Federal and state emergency agency officials briefed a group of Martha’s Vineyard and Gosnold representatives last week on how to apply for funds to cover costs for response and recovery efforts due to damage and losses from Tropical Storm Irene from August 27 to 29.
Expenses that may be reimbursed include equipment leased or purchased, overtime pay for public works personnel, labor costs for contractors hired, road repair, and emergency shelter set-ups and operations, to name a few.
A presidential disaster declaration on September 3 included public assistance for four counties in Massachusetts. On October 20 the Federal Emergency Management Agency (FEMA) added Dukes County and four others to the eligibility list for Public Assistance (PA) grants.
Following FEMA’s announcement the Massachusetts Emergency Management Agency (MEMA) scheduled briefings in those five counties to explain the reimbursement process in detail and provide the necessary forms.
MEMA Disaster Recovery Program Coordinator Lorraine Eddy conducted the briefing for Dukes County, held at the Steamship Authority offices the morning of October 27.
She said the PA grants provide supplemental financial assistance to state, local, and tribal governments, certain private nonprofit organizations, and also regional entities, such as the Dukes County government, school districts, and the State Police. Funding is cost-shared at a federal share of no less than 75 percent of eligible costs.
Island representatives who attended the meeting included Aquinnah Police Chief Randhi Belain, Chilmark town accountant Emily Day, Gosnold administrator Ray PIckles, and Oak Bluffs director of emergency management Peter Martell, and interim town administrator Robert Whritenour.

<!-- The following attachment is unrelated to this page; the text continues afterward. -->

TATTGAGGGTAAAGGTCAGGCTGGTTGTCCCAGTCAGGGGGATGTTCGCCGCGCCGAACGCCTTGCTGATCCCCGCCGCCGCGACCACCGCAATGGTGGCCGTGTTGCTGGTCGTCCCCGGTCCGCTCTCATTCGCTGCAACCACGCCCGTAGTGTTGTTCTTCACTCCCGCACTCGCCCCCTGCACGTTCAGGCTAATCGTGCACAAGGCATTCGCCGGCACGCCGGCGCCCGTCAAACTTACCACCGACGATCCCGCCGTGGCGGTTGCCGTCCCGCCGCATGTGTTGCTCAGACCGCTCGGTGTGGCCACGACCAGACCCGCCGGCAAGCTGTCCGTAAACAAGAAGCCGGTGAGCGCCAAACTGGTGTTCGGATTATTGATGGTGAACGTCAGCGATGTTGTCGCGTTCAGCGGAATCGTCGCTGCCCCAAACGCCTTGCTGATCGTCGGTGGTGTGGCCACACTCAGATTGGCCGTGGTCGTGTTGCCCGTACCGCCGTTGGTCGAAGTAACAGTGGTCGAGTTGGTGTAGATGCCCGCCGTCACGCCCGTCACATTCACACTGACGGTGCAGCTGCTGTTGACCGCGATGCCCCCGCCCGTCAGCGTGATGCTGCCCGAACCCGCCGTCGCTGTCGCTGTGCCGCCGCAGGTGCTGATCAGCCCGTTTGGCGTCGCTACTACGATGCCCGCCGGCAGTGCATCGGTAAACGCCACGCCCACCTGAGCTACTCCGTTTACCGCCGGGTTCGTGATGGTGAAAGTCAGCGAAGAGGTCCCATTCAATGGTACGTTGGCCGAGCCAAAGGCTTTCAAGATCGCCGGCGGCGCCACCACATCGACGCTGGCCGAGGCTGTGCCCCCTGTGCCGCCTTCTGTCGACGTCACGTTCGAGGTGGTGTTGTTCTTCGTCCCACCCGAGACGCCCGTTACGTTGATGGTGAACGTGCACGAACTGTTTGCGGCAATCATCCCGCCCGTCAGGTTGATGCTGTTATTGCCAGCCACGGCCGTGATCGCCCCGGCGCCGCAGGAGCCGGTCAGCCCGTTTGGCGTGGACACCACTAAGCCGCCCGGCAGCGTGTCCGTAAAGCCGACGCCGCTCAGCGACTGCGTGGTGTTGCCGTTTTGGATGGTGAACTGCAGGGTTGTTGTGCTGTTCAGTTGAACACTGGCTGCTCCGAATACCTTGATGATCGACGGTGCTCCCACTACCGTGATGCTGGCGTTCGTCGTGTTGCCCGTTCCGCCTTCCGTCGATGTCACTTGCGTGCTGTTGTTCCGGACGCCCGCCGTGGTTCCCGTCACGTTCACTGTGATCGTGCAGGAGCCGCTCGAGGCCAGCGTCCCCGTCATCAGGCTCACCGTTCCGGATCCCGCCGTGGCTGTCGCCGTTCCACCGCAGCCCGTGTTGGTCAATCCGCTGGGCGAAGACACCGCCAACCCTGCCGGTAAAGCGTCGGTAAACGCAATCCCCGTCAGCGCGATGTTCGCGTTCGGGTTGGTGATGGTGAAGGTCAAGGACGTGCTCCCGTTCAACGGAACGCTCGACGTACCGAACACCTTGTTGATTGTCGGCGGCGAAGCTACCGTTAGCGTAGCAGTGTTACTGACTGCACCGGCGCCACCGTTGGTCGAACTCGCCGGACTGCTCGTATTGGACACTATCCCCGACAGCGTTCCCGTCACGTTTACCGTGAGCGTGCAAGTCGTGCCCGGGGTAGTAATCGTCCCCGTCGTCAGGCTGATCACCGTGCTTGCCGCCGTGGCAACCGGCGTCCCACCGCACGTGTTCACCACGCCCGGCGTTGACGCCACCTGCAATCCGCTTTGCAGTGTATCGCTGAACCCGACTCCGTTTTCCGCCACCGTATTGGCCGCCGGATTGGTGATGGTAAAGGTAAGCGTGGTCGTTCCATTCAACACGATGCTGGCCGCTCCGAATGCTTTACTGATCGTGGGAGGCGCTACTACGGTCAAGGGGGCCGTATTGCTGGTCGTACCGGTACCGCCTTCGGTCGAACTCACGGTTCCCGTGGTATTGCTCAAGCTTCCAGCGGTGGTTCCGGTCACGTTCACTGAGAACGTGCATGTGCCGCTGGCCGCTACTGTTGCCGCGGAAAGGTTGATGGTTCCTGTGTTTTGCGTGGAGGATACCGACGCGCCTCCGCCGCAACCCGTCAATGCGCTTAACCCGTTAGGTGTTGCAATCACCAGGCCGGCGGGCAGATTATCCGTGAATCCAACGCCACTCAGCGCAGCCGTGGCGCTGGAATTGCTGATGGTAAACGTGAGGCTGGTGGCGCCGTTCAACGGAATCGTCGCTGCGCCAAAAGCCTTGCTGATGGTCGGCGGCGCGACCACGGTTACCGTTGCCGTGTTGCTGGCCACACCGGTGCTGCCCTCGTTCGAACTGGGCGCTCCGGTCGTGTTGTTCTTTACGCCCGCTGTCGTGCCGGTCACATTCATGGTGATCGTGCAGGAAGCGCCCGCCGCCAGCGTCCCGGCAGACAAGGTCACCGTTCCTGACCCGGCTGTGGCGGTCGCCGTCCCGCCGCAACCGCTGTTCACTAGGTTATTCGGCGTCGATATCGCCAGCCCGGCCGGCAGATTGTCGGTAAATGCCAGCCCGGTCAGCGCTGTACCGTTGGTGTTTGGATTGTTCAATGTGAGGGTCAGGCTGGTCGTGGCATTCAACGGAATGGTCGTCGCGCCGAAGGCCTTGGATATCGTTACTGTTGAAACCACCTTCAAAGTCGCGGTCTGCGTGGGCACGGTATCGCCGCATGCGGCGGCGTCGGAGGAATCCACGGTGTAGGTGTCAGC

Tisbury swelled the ranks with town administrator John Bugbee, Department of Public Works director Fred LaPiana, Police Chief Dan Hanavan, and selectman Jeff Kristal in attendance.
Ms. Eddy said the PA grants cover eligible costs for projects under seven categories: debris removal; emergency protective measures; road systems and bridges; water control facilities; public buildings, content and equipment; utilities; and parks and recreational.
Mr. Martell and Mr. LaPiana came to the meeting with projects already in mind. Mr. Martell’s list could be summed up in two words he brought up repeatedly during the discussion, “sea wall.” He said the storm definitely caused damage at the end of the sea wall on Ocean View Avenue heading towards State Beach.
In a conversation with The Times after the meeting, Mr. LaPiana said he was pleased to learn that overtime paid to public works personnel would be eligible for reimbursement. He said a crew of about five Tisbury public works employees worked nonstop for about 12 hours on August 28 to deal with downed trees on the roads.
Mr. LaPiana said he would also seek reimbursement of $1,500 for two new commercial grade chainsaws he purchased in preparation for the storm, and the cost of repairing a few drainage ponds and retention areas and re-grading Herring Creek Road.
Ms. Eddy also discussed a hazard mitigation grant program that provides funds for eligible mitigation measures in a community after a disaster.
MEMA Region II local coordinator Douglas Forbes and FEMA Public Assistance coordinator Larry Martin, environmental specialist Jo Ann Weinert, and public affairs officer Debra Young also participated in the briefing.